Prince Harry and the Mirror newspaper group are embroiled in a legal battle that is expected to captivate the media and create unease within the royal family. This week, Prince Harry will take the stand, accusing the British tabloid press of invading his privacy by hacking his cellphone over a decade ago.
As the younger son of King Charles III prepares to be cross-examined in this landmark case, the House of Windsor braces itself for an uncomfortable milestone. Prince Harry’s testimony will delve into his life before his marriage to Meghan and his relationships with other members of the royal family, shedding light on the strain that has developed since he and Meghan stepped back from their royal duties in 2020 and moved to Southern California.
Usually, the royal family prefers to settle legal disputes rather than face the scrutiny of a courtroom. For example, Prince William settled a phone-hacking case with Rupert Murdoch’s British newspaper group in 2020, reportedly for a significant sum of money. However, Prince Harry has chosen a different path, turning his campaign against the tabloid press into a defining cause. He holds these publications responsible for the tragic death of his mother, Princess Diana, in 1997, which he believes was a result of relentless pursuit by paparazzi.
In addition to the Mirror Group, Prince Harry has filed lawsuits against the News Group, the publisher of The Sun and The Times, as well as the publisher of The Daily Mail. He is even taking legal action against Britain’s Home Office for removing his police protection after stepping back from his royal duties. His determination to challenge these media entities has made him a prominent figure in the fight against irresponsible journalism.
The Mirror Group trial primarily revolves around the alleged hacking of Prince Harry’s cellphone, along with those of his brother, aides, and a former girlfriend, during the early 2000s. Four plaintiffs, including Prince Harry, are involved in the case, along with two actors from the popular British TV series “Coronation Street.”
Lawyers representing the Mirror Group argue that Prince Harry and the other plaintiffs waited too long to file the lawsuit for acts that occurred between 1991 and 2011. However, the Mirror Group admitted to engaging in phone hacking in 2014, offering a front-page apology the following February to victims of this unethical practice.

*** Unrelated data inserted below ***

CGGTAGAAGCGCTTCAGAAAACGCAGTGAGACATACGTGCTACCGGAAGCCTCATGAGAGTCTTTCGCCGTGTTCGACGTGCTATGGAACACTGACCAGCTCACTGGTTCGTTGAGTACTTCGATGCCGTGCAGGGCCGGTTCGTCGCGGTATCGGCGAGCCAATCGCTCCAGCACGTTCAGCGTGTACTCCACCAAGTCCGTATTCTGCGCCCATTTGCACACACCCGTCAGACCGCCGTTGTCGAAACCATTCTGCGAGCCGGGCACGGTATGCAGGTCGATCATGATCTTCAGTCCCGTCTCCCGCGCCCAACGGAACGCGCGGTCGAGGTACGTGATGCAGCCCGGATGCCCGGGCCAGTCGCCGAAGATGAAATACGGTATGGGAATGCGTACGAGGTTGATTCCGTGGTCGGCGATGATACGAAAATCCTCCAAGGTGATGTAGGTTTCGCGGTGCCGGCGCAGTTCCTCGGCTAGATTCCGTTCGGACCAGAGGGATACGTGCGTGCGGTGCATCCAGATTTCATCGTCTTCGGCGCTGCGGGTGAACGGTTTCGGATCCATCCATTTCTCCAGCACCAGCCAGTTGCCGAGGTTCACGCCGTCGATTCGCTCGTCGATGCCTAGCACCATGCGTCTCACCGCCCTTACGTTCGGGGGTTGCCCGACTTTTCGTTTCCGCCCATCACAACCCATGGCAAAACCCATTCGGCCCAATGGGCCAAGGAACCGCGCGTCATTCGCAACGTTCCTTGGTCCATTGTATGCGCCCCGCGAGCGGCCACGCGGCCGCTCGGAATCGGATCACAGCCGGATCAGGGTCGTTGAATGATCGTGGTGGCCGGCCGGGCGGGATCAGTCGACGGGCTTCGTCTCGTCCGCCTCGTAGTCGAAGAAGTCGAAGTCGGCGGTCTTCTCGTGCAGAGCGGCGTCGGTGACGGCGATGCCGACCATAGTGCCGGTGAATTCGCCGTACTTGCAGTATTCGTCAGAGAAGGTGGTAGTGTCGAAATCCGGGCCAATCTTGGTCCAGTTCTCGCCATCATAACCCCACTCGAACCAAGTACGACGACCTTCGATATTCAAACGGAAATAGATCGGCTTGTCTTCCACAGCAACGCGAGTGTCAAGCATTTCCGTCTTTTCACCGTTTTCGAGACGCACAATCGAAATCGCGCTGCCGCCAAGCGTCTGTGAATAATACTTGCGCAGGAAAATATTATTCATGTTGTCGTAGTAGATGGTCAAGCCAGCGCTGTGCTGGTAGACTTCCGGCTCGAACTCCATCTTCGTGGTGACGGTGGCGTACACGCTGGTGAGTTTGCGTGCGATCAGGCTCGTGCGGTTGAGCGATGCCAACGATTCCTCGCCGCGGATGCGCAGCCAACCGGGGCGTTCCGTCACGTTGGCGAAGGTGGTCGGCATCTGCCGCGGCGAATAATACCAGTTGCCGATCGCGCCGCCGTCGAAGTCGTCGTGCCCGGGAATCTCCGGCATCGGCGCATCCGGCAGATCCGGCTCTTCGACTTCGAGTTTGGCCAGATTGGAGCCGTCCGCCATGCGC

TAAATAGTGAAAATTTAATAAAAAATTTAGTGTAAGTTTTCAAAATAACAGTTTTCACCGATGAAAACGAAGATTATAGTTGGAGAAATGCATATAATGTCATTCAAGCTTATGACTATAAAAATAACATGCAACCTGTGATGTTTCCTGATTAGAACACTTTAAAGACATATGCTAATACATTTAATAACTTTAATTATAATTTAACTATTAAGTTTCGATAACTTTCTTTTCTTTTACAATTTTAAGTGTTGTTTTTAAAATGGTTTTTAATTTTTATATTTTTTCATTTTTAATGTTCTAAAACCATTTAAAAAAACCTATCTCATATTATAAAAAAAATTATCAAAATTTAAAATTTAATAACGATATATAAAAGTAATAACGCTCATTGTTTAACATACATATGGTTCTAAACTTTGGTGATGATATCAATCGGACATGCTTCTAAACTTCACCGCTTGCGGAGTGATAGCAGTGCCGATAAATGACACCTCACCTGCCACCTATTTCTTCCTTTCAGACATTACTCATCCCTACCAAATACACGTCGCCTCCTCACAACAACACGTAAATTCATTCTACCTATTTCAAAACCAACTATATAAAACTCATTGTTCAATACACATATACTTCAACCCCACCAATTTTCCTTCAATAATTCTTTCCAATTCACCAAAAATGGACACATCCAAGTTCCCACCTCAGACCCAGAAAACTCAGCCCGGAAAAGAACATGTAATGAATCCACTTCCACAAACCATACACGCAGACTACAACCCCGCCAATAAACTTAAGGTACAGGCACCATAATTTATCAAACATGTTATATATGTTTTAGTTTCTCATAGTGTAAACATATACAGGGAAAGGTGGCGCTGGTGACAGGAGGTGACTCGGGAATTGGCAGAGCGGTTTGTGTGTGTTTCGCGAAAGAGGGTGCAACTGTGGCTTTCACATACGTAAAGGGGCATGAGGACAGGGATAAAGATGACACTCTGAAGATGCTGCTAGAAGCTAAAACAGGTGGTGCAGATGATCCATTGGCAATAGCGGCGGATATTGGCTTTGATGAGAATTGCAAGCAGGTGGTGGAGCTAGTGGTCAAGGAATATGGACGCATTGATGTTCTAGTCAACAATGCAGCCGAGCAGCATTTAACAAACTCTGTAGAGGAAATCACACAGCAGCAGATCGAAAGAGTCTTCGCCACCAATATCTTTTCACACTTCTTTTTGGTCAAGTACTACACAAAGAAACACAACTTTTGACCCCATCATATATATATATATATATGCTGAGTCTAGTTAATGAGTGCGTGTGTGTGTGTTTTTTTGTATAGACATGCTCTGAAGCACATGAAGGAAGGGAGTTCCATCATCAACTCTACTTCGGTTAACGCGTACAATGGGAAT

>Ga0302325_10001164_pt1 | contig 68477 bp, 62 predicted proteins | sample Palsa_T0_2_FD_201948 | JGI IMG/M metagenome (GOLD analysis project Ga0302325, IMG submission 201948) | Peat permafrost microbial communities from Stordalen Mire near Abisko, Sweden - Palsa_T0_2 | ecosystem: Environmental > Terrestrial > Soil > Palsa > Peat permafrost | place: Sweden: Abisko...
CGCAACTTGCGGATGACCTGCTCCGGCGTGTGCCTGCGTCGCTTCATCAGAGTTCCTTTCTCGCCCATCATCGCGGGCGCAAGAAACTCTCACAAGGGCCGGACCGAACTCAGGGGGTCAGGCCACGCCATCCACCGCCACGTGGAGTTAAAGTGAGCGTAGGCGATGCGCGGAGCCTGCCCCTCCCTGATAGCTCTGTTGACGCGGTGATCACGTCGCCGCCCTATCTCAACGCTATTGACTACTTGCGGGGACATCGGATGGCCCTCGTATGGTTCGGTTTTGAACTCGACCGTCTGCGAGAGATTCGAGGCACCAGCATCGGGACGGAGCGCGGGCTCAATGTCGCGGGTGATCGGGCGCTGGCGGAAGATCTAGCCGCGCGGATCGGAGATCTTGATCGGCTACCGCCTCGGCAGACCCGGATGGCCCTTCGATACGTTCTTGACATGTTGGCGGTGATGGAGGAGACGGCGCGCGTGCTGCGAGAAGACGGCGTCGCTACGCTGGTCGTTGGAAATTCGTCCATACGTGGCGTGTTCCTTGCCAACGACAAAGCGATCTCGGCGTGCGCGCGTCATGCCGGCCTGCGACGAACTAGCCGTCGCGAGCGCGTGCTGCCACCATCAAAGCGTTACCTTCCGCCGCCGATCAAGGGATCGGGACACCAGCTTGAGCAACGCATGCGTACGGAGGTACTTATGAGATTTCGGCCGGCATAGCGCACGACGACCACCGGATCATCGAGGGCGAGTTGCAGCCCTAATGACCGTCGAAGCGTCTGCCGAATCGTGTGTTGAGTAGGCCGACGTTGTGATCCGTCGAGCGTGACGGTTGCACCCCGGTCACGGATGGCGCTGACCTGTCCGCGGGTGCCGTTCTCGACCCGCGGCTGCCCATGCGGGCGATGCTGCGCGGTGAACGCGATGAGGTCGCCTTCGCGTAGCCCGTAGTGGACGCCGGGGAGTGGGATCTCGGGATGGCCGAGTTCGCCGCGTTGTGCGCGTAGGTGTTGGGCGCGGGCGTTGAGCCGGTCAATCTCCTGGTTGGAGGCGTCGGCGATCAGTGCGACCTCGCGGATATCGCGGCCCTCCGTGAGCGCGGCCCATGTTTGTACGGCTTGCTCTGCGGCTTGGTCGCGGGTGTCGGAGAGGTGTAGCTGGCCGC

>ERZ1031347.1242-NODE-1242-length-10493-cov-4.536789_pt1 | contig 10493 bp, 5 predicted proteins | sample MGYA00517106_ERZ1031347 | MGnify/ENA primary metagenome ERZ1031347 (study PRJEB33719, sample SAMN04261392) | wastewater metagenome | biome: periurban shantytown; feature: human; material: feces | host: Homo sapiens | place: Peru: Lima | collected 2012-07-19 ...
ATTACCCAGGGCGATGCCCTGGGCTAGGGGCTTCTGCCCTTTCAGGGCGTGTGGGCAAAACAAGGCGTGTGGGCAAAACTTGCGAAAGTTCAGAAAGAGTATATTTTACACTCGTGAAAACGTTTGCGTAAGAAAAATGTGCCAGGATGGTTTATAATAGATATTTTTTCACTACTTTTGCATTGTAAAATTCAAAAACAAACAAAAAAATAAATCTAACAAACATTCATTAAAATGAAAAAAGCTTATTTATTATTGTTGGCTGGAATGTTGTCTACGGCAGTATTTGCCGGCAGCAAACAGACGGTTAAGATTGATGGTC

The upcoming trial is expected to become a media spectacle, shining a spotlight on Prince Harry’s life before his marriage and fatherhood. It will revive attention on his past relationship with Chelsy Davy, with whom he was romantically involved. Legal filings reveal that intercepted voicemail messages from Davy resulted in intrusive articles that strained Prince Harry’s relationship with her.
Suspicious calls to Davy’s cellphone in September 2009 were followed by Mirror Group newspapers featuring headlines such as “Chelsy’s Hard Enough” and “Chelsy Breakup ‘Was on Cards.'” Both articles discussed the couple’s impending split in intimate detail. Despite their efforts to keep their lives private, reporters often managed to find them, leading to trust issues and added pressure on their relationship. The constant scrutiny caused significant distress and embarrassment to Prince Harry, considering the security concerns for himself and his protection staff.
Besides disputing the timeliness of Prince Harry’s lawsuit, the Mirror Group’s lawyers cast doubt on his claim that the hacking occurred with Chelsy Davy’s phone. They suggest that the calls were likely made to gather comments after reports of their alleged breakup. Furthermore, given that employees of the News of the World tabloid had already been sentenced for phone hacking by 2009, the Mirror Group’s lawyers find it unlikely that their journalists would risk intercepting voicemail messages from Prince Harry or Davy.
Prince Harry’s testimony might also draw attention to Piers Morgan, the former editor of The Daily Mirror from 1995 to 2004, the period when the newspaper faced allegations of phone hacking. While Morgan denies involvement in hacking or commissioning articles based on it, Harry’s lawyers find it hard to believe he was unaware of these practices.
Piers Morgan has emerged as a vocal critic of Prince Harry and Meghan in recent years. In response to the trial, he remarked, “I am not going to take lectures on privacy invasion from Prince Harry, somebody who has spent the last three years ruthlessly and cynically invading the royal family’s privacy for vast commercial gain and told a pack of lies about them.”
As the legal proceedings unfold, the trial promises to expose the inner workings of the tabloid press and its impact on the lives of public figures. Prince Harry’s testimony and the potential revelations could have far-reaching consequences for both the British monarchy and the future of responsible journalism.